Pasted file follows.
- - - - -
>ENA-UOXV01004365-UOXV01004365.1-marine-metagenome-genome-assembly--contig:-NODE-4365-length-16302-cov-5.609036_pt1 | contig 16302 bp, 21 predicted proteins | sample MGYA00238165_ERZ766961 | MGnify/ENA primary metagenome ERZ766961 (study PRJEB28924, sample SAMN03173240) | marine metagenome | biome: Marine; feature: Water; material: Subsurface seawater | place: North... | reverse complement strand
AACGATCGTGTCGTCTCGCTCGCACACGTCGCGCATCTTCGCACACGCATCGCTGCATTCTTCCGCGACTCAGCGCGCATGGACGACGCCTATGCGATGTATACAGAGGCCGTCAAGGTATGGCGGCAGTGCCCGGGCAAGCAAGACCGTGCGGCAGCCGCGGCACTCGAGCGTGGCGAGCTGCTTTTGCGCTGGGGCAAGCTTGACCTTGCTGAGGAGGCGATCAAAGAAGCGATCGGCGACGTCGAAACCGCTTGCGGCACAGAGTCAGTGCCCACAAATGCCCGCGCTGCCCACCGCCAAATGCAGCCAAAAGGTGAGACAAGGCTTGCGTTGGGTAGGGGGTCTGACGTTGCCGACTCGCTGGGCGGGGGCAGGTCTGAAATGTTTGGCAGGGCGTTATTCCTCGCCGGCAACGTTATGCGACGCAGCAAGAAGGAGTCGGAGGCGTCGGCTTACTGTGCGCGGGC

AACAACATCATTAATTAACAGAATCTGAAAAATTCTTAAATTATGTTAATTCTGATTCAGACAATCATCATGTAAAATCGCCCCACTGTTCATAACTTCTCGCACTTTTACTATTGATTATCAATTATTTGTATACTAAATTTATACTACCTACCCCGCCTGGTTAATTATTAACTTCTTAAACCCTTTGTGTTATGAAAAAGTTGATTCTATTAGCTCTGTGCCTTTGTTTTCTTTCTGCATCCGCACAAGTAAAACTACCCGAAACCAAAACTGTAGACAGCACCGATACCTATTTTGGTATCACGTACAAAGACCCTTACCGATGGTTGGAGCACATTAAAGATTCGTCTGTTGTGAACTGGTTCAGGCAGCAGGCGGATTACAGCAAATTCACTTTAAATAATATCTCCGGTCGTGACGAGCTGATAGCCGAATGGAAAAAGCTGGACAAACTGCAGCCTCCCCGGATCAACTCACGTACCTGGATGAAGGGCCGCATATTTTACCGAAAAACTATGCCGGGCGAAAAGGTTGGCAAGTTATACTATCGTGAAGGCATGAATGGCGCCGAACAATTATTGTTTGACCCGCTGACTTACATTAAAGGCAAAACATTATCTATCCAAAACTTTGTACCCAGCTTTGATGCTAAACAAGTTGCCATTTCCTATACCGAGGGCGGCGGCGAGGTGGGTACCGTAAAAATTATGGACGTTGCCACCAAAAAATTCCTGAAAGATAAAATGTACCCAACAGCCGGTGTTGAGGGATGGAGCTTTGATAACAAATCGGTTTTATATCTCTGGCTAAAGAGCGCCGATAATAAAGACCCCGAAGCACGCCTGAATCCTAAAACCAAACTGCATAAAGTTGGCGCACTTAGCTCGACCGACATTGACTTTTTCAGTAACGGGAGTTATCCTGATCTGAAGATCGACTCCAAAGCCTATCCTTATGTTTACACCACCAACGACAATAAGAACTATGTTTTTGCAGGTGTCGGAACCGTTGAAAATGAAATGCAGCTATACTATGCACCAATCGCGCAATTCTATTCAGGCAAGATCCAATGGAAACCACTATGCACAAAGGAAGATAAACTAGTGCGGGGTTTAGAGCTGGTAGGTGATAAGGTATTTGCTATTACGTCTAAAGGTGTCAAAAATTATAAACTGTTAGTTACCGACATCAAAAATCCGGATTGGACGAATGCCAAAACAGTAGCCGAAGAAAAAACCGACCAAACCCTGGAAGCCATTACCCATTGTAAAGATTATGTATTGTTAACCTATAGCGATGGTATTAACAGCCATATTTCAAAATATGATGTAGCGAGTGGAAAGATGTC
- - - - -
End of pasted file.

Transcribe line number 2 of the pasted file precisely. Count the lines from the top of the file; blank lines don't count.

AACGATCGTGTCGTCTCGCTCGCACACGTCGCGCATCTTCGCACACGCATCGCTGCATTCTTCCGCGACTCAGCGCGCATGGACGACGCCTATGCGATGTATACAGAGGCCGTCAAGGTATGGCGGCAGTGCCCGGGCAAGCAAGACCGTGCGGCAGCCGCGGCACTCGAGCGTGGCGAGCTGCTTTTGCGCTGGGGCAAGCTTGACCTTGCTGAGGAGGCGATCAAAGAAGCGATCGGCGACGTCGAAACCGCTTGCGGCACAGAGTCAGTGCCCACAAATGCCCGCGCTGCCCACCGCCAAATGCAGCCAAAAGGTGAGACAAGGCTTGCGTTGGGTAGGGGGTCTGACGTTGCCGACTCGCTGGGCGGGGGCAGGTCTGAAATGTTTGGCAGGGCGTTATTCCTCGCCGGCAACGTTATGCGACGCAGCAAGAAGGAGTCGGAGGCGTCGGCTTACTGTGCGCGGGC